US Trade Policy: Change in the Air?

By Frank-Jürgen Richter

March 17, 2021

Contrary to what many analysts and experts believed earlier, it is now increasingly clear that US trade and tech policy with China is unlikely to change drastically. The trade war began with former US President Trump’s desire to cut a better deal with China in the interest of American businesses and workers.

At that time, US was running a trade deficit with China running into billions. This deficit has somewhat reduced partly owing to trade sanctions, that made prices of imported products by US more expensive. Whether the impacts of the trade and tech war have been positive for America or for China, is unclear.

Prior to the US presidential election, many were of the view that with a Democrat president in the White House, trade relations with China would be restored to what they once were, in the greater interests of globalisation and shared prosperity.

However, this has not come to be entirely. What this means is that while the Biden administration has a more open approach to international trade and does not want to relegate it to the status of an outdated economic policy option, it is likely to maintain its tough stance on China.

It seems clear that this seeming contradiction will continue to play out in the next few years of this administration’s term in office. This is among many other important topics being discussed at the upcoming Horasis virtual event on 18 March 2021. The event will host several panels, bringing together senior members from the politics, business, media and academia to interact with the new US administration in finding solutions for America and the world’s future.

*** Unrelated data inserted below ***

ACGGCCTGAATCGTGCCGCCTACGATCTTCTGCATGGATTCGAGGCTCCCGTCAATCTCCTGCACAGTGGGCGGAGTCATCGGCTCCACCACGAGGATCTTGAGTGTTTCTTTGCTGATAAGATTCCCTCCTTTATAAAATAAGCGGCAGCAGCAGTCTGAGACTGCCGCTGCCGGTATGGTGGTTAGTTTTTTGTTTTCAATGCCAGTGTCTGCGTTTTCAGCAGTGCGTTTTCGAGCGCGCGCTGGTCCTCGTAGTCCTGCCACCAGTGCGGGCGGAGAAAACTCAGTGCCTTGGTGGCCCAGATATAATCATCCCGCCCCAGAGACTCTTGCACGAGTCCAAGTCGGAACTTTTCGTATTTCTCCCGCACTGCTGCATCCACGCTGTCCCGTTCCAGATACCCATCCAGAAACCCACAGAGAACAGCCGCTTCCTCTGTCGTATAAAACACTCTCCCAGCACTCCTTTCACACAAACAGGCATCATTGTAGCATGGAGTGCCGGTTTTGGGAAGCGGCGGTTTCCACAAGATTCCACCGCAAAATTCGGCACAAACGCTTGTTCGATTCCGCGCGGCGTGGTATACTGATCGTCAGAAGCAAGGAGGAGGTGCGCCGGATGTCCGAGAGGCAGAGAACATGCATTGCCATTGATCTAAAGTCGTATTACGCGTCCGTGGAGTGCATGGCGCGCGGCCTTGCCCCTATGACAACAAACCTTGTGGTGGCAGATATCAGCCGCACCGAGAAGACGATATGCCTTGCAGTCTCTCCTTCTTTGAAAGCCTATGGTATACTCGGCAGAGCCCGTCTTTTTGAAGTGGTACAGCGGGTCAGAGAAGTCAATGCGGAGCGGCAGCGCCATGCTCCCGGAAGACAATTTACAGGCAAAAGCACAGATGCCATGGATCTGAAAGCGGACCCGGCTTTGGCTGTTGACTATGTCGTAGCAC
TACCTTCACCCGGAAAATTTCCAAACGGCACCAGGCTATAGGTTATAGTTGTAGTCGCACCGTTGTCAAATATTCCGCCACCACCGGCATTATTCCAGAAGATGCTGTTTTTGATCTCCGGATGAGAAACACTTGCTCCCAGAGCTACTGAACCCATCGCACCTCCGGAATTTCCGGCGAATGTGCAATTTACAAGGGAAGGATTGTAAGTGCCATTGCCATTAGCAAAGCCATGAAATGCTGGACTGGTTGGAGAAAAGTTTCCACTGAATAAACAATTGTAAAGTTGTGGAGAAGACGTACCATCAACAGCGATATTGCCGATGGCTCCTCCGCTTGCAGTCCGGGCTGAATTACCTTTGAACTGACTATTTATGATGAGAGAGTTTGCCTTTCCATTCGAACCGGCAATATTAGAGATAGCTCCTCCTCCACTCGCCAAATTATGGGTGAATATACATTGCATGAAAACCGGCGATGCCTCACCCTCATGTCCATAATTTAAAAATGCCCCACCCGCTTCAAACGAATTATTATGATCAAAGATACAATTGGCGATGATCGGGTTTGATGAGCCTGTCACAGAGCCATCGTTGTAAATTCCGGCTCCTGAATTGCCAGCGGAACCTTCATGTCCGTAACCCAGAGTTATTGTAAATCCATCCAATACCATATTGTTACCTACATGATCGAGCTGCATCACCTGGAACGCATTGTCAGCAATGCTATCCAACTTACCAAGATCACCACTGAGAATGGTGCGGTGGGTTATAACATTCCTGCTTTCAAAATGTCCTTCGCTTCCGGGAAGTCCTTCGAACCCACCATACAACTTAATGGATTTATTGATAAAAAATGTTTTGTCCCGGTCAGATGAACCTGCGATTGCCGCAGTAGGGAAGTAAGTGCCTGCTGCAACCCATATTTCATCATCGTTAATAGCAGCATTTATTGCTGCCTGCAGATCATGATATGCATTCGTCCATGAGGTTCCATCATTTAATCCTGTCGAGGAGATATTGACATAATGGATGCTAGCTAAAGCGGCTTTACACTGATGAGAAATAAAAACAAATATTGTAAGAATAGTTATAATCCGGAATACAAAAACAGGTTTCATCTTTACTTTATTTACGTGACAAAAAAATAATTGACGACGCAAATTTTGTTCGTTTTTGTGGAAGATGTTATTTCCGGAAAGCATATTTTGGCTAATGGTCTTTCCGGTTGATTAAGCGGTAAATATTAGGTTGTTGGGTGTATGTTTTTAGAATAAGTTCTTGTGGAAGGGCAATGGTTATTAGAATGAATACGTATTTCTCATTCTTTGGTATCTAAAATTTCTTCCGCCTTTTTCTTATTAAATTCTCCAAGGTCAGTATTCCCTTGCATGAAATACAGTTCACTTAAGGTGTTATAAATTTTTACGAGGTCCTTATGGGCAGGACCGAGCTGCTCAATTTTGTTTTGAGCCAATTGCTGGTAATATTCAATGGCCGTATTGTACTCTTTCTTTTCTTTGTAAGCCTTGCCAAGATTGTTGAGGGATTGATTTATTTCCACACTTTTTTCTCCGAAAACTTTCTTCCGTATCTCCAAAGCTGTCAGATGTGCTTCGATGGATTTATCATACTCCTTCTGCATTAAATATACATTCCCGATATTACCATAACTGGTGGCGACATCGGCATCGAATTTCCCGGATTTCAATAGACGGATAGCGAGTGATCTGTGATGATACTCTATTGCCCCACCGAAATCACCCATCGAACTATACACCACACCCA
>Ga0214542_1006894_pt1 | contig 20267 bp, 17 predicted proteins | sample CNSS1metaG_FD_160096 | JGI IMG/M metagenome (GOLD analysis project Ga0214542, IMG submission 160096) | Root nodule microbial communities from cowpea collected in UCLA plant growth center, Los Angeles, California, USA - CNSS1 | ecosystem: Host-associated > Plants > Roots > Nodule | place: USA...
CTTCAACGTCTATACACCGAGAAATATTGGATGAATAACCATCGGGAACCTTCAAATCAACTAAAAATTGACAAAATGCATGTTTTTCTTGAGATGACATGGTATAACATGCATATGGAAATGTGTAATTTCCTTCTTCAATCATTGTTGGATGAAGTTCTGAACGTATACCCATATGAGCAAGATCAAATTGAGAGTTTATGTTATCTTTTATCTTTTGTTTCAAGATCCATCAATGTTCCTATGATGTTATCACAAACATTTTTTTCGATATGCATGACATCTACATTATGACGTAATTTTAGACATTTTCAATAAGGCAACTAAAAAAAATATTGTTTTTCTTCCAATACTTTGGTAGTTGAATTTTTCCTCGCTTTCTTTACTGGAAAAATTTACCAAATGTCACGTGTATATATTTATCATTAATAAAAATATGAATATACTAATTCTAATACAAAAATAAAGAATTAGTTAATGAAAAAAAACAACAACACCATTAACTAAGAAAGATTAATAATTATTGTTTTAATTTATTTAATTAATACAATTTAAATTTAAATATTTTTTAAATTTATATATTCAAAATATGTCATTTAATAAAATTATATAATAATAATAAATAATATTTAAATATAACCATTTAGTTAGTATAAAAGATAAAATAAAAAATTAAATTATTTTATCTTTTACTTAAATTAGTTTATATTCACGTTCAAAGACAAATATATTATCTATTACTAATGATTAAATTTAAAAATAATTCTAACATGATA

Trade Skepticism

After assuming office, one of President Trump’s first acts was to pull America out of the Trans-Pacific Partnership (TPP). This withdrawal—while somewhat expected—sent alarm bells ringing in the global community, for it laid down a marker for what US policy on trade, globalisation and multilateralism would like for the next four years.

Things panned out as expected, with Trump disparaging the benefits of free trade and pleasing his voters. Make no mistake – a large share of Americans were extremely dissatisfied with the economic system as it worked (or didn’t).

So, what transpired was sanctions initiated by the US government, with retaliatory impositions by other countries. This had a devastating effect on global trade, which had repercussions mostly for small time traders, businesses and employment in many countries globally.

Many businesses relied on free trade relations to leverage on competitive pricing. But this competitive edge was lost due to higher trade tariffs on most goods leaving them expensive. Demands fell and businesses stopped buying them. What ensued was losses on both sides. Business that exported had to cut down on cost and staff, while importing businesses faced reduced income flow due to increased cost of goods.